Imagine you are walking down a public street and a police officer approaches you and expresses a desire to ‘ask a few questions.’ This is a scenario that plays itself out throughout the country. Police officers stop people on the street and conduct face to face questioning. They question people during car stops for traffic offenses. They may conduct questioning while making visits to a home or office. Sometimes, they may ask individuals to come down to the station or they may contact people over the phone. The first pressing question is whether a policeman can stop you on the street and question you even if there is no reason to suspect any wrongdoing.
The answer is ‘Yes’. Even without a reasonable suspicion, law enforcement can approach people for questioning and even ask to search objects in your possession. However, a line is drawn if the officer suggests you MUST talk to them or allow them to search your person or possessions. This is impermissible under the Supreme Court’s ruling in US v. Dayton. The rule of thumb is that a person is not generally required to answer inquiries from law enforcement or submit to a search.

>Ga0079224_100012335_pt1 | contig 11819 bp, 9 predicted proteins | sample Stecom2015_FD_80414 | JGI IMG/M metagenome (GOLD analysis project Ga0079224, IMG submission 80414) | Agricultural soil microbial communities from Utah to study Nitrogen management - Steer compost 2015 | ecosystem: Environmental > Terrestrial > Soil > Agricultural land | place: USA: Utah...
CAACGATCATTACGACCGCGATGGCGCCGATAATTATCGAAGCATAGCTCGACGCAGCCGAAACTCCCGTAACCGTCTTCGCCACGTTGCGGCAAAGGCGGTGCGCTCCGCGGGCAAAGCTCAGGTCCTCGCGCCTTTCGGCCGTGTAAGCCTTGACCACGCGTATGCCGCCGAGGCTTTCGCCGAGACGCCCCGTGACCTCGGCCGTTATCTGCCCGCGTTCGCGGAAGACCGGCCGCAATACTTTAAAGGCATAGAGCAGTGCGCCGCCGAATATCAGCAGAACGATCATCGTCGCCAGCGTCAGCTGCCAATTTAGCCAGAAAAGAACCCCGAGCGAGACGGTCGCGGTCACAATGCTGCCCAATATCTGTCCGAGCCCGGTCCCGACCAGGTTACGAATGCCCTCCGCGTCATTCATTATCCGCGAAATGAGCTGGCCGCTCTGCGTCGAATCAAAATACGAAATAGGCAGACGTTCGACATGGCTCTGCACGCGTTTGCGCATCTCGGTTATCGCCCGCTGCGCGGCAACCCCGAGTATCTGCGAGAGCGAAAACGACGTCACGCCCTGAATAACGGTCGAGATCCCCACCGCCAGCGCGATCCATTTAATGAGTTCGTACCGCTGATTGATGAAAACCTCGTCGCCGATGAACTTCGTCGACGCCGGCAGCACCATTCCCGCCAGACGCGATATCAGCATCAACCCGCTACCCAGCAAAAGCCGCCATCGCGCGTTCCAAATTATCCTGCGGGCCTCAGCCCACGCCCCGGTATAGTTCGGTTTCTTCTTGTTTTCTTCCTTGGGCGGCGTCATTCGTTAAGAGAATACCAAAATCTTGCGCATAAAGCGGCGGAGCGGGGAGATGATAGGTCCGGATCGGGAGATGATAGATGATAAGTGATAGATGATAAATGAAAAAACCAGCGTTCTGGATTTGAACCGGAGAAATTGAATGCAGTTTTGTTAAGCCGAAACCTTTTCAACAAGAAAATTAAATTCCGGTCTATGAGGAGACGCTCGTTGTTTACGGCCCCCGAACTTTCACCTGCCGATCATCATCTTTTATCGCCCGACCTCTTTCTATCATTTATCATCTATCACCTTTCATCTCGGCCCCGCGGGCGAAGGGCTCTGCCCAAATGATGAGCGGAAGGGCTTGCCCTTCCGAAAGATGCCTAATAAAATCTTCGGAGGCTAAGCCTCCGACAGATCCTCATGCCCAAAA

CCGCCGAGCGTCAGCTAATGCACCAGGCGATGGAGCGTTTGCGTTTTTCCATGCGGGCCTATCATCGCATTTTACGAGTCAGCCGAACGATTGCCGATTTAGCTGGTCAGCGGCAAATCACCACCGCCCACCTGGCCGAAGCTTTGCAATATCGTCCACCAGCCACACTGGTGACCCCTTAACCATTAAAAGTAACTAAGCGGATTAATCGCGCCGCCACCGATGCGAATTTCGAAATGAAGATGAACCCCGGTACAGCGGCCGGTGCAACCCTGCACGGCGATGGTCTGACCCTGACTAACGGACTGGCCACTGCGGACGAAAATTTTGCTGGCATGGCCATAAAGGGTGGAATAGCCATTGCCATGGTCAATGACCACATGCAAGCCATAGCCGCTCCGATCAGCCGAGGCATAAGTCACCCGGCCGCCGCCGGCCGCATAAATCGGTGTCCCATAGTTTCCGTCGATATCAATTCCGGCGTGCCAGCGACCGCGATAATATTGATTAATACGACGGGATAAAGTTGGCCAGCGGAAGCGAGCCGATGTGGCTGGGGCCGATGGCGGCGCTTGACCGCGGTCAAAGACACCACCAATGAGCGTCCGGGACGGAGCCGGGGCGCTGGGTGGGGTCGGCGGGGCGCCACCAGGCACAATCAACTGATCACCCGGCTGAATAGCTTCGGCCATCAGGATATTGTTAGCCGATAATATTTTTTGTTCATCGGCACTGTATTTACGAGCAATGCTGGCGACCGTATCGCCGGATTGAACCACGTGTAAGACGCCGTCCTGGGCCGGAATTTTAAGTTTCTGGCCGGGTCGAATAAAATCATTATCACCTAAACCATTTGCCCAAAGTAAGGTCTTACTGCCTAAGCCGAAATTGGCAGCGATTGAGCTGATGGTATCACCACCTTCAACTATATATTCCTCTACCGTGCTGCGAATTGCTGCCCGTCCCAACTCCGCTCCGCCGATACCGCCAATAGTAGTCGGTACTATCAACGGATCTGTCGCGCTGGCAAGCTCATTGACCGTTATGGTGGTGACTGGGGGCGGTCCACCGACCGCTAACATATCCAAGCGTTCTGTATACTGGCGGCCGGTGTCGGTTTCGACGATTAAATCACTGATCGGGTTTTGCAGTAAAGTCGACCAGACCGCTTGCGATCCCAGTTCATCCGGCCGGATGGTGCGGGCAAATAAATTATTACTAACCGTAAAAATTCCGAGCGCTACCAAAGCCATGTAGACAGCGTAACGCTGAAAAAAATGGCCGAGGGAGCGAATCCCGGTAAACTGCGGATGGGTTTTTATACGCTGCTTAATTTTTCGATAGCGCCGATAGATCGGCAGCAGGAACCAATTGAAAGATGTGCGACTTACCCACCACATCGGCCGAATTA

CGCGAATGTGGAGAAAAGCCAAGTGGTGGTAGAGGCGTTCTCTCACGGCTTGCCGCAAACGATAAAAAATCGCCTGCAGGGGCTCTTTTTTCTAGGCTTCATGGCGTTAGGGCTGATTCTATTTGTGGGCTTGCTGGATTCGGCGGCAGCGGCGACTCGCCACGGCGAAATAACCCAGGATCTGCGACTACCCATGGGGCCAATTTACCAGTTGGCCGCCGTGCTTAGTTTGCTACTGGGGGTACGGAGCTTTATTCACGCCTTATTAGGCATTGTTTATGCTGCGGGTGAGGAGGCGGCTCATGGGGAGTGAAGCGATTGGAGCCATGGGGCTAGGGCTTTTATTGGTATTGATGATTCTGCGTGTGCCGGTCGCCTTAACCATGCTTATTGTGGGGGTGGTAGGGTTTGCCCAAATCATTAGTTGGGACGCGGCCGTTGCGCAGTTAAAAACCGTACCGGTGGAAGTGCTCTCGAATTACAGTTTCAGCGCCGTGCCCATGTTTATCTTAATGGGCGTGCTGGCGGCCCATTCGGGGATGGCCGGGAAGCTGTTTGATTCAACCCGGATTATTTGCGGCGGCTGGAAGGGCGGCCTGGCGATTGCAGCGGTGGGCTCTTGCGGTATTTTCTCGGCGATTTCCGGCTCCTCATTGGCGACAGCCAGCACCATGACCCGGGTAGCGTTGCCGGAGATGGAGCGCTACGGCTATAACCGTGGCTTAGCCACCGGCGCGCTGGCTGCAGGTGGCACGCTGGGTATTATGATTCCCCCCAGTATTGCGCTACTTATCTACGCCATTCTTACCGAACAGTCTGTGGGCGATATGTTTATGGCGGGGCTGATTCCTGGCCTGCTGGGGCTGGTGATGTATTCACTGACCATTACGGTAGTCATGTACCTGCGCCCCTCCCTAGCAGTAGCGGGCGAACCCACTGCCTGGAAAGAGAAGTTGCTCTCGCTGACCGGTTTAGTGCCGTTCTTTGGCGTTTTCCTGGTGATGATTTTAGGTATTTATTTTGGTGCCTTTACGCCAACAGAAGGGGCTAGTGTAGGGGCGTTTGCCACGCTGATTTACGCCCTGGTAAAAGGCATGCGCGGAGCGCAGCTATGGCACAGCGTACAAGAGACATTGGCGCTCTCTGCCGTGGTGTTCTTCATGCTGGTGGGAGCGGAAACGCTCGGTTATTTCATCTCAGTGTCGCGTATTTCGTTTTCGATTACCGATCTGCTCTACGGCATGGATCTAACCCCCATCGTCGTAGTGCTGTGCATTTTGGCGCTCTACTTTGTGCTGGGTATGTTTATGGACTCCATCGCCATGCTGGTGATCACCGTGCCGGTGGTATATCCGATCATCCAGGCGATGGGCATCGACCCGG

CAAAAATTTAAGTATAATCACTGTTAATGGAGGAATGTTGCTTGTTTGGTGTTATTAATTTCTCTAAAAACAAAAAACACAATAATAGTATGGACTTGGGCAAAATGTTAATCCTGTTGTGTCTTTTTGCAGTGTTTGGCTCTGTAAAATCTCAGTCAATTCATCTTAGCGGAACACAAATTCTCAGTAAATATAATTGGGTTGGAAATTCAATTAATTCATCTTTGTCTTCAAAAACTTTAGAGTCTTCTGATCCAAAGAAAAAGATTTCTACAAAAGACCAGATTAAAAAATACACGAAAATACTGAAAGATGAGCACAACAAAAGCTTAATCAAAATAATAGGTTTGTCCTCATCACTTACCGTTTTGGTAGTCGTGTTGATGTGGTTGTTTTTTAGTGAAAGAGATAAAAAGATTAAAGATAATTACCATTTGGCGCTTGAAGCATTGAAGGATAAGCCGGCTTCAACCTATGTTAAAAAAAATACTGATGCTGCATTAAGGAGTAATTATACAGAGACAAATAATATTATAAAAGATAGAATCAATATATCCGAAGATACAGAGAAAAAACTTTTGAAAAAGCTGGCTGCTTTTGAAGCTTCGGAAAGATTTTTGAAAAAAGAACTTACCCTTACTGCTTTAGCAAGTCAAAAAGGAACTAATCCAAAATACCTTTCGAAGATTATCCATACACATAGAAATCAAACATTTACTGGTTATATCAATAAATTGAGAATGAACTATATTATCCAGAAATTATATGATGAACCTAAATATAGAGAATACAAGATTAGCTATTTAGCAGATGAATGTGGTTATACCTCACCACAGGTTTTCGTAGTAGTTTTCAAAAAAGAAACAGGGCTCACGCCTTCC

There are exceptions where law enforcement will ask for identification. Most states have “stop and identify” which allows law enforcement to detain individuals and request identification provided there is a reasonable suspicion of criminal acitivity. Under Texas penal code, Section 38.02 , a person commits an offense if he refuses to give identifying information to a police officer who has lawfully arrested him. The general rule of thumb if you are unsure is to provide only your name, date of birth, and residence when asked. However, beyond this information, you have a Fifth Amendment right to remain silent. You cannot be punished for refusing to answer questions beyond identifying questions. Recent Supreme Court decisions have stated that you must verbally assert your right to remain silent with a simple “I invoke my right to remain silent.”